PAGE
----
How to Replace the Buttstock on an AR-15
Tom McHale 11.30.15
Though replacing the buttstock on an AR-15 appears to be a simple thing, it can actually be just a little bit complicated. However, once you know the different sizes of AR stocks, tubes, and buffers, things get much easier.
There are four basic configurations of AR buttstock mounting systems. All four use an extension tube that juts out the back of the receiver and holds the recoil spring and the buffer itself. The confusion comes from the fact that there are three lengths of systems: A1 rifle, A2 rifle, and carbine. To add insult to confusion, carbine extensions come in two different diameters, mil-spec and commercial. Mil-spec tubes are 1.148 inches in diameter while commercial are 1.168 inches. Fortunately, when it comes to the buffer insert itself, there are only two lengths: rifle and carbine.
To explain this a little better and show you how to make changes to your existing configuration, I’m going to add a Lancer Systems Carbon Fiber stock to my Rock River Arms LAR-68 AR-type rifle. This rifle comes with a standard carbine adjustable buttstock, so inside it has a carbine buffer. Let’s walk through the upgrade process and hopefully all will become clear.
As a matter of course, ensure your firearm is empty before proceeding with the instructions after this.
The first step is to remove the existing stock from its extension tube. You’ll need to remove the upper receiver first to get to everything in the following steps. It really helps to use a magazine-well vise block. You can find one at Brownells. Trust me, it’s well worth the money. Once you have it, you’ll find it makes maintenance chores like cleaning much easier. By lifting the adjustment lever, you can slide the stock completely off the extension tube.
Now, remove the buffer and spring from the tube. Just press down on the detent pin and they will slide out.
Carefully loosen the locking ring using an AR armorer’s tool. It will turn in a counter-clockwise direction when looking back to front. Heads up here! The buffer detent pin and spring may pop out as you begin to loosen the tube itself.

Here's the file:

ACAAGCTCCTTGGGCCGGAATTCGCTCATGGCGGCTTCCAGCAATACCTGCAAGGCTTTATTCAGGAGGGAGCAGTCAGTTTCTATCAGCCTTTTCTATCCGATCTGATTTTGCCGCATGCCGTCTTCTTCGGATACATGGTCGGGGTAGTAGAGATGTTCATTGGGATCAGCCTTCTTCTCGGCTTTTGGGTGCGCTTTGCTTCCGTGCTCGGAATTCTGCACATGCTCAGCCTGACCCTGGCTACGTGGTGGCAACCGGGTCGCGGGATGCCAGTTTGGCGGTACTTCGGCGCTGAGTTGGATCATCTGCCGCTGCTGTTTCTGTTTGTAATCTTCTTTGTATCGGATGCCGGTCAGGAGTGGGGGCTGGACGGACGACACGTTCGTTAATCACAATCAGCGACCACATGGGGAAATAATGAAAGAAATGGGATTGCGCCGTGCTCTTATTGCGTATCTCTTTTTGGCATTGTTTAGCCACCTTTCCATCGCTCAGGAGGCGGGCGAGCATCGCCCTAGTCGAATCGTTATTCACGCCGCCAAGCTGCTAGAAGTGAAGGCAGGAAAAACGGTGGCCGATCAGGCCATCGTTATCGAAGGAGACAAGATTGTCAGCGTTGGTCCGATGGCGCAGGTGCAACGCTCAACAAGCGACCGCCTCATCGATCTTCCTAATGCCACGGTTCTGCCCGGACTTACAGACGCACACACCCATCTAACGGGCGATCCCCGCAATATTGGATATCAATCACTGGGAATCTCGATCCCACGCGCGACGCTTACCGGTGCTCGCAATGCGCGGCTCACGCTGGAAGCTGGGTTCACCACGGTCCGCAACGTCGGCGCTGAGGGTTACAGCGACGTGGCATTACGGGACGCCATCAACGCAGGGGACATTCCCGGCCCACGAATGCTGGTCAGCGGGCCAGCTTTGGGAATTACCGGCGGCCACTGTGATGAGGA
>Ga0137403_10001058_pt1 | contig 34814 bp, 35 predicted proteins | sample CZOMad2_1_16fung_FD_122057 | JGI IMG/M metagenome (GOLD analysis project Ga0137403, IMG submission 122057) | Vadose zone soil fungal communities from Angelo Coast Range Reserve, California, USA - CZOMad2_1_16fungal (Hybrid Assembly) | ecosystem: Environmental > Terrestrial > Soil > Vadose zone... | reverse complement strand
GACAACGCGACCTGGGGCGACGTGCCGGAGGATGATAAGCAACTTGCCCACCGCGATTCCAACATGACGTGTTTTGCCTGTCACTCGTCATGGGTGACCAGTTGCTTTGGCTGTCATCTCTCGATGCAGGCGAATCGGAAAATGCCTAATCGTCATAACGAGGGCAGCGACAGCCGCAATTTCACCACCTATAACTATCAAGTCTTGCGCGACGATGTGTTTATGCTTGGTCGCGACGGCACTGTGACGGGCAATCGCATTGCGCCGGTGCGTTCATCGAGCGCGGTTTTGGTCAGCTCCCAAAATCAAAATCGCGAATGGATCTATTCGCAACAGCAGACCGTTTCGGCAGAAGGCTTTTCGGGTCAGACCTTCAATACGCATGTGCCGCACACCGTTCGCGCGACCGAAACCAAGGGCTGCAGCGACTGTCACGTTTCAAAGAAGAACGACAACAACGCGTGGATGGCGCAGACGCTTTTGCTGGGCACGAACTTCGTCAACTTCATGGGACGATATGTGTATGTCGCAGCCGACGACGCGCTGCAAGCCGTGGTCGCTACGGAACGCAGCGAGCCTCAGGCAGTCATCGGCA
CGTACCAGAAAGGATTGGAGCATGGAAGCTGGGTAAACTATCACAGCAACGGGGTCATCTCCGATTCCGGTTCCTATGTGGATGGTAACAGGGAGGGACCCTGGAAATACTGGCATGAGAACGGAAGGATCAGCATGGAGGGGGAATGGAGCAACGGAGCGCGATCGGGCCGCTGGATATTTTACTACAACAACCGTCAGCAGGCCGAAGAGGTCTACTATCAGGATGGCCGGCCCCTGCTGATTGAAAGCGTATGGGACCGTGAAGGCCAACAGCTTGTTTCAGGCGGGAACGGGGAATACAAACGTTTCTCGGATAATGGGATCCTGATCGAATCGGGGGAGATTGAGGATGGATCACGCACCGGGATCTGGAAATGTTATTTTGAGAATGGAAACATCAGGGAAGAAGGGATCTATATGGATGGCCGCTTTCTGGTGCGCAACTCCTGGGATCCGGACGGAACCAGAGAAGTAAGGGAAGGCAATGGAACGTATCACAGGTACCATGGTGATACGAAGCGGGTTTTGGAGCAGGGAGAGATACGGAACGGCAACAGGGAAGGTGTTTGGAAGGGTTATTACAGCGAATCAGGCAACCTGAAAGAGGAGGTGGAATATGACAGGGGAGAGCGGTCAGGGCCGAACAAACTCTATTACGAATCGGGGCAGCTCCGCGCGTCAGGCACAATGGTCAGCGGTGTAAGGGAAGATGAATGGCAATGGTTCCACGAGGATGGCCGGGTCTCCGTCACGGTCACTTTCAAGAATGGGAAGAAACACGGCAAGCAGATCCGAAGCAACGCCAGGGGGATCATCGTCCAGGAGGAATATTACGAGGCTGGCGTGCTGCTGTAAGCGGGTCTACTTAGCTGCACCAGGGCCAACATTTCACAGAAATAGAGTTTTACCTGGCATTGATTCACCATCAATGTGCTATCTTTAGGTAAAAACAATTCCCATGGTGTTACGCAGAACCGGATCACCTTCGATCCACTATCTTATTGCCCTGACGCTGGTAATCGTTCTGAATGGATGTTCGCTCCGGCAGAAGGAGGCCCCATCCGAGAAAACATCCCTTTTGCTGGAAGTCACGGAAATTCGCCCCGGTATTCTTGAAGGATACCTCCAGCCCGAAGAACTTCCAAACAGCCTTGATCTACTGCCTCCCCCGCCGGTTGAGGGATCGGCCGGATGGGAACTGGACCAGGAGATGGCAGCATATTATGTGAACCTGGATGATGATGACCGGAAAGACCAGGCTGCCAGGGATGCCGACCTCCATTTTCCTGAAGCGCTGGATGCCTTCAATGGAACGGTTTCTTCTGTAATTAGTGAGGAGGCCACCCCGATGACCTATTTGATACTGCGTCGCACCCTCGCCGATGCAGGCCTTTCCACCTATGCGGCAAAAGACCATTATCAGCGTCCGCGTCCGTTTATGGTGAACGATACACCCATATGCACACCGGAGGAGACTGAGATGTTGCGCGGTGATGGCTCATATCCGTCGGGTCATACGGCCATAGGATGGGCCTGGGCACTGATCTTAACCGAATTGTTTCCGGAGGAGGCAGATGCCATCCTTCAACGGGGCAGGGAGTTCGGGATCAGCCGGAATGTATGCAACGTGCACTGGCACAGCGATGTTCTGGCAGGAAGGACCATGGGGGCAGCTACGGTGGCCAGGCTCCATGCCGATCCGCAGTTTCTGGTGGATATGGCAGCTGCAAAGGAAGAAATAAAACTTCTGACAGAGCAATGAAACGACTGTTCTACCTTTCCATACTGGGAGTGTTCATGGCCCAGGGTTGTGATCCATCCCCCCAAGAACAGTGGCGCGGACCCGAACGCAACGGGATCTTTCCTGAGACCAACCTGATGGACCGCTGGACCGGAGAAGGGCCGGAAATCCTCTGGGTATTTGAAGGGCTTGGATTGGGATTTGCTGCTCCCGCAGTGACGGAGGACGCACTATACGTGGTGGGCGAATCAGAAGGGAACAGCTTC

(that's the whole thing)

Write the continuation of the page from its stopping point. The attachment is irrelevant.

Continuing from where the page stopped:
The extension tube actually holds this pin in place, so loosen the tube slowly while covering the pin and spring with your finger.
There’s one more spring you have to worry about losing. The rear takedown pin spring will be exposed as you remove the existing extension tube. Go slow and pay attention to this one, too!
Now we’re ready to screw in the new extension tube. I ordered an A1 rifle-length kit from Brownells. This includes the proper length tube, a rifle-size buffer, and a rifle recoil spring. Don’t screw the new extension tube all the way into the receiver. You’ll need to put the buffer detent spring and pin in place, hold it down, and finish screwing the extension tube into place.
When the tube is finger-tight and all springs are properly in place, it’s time to tighten the extension tube to the receiver. Most AR tools have a cutout where you can attach a torque wrench like the one shown here. Tighten the extension tube with about 35 foot-pounds of force.
Once the tube is installed, you can just slide the new buttstock into place. Before pushing all the way to the receiver body, make sure the takedown pin spring is properly in place. The new stock should push that into the receiver without kinking.
The Lancer Carbon Fiber Stock came with a screw to tighten the stock itself to the new extension tube. The Brownells kit also included a compatible screw, so I have a spare for future use.
The new rifle buffer and spring (bottom) are now ready to be installed inside the extension tube. Note how much shorter the carbine buffer is in comparison. To install, just reverse the removal process. Hold the detent pin down while inserting the spring and buffer into the extension tube. Once you push the buffer past the pin, let the pin go, and it should hold the buffer and spring captive inside of the extension tube.
Now we’re finished. Mys Rock River Arms LAR-68 now has a fixed carbon fiber stock. Inside, we’ve replaced the carbine-length tube, buffer, and recoil spring with rifle-length versions of the same. It’s a nifty little upgrade that’s not too hard if you have or can borrow the right tools. Once you understand the differences between rifle- and carbine-length systems, it’s a pretty easy process.
Tom McHale is the author of the Insanely Practical Guides book series that guides new and experienced shooters alike in a fun, approachable, and practical way. His books are available in print and eBook format on Amazon.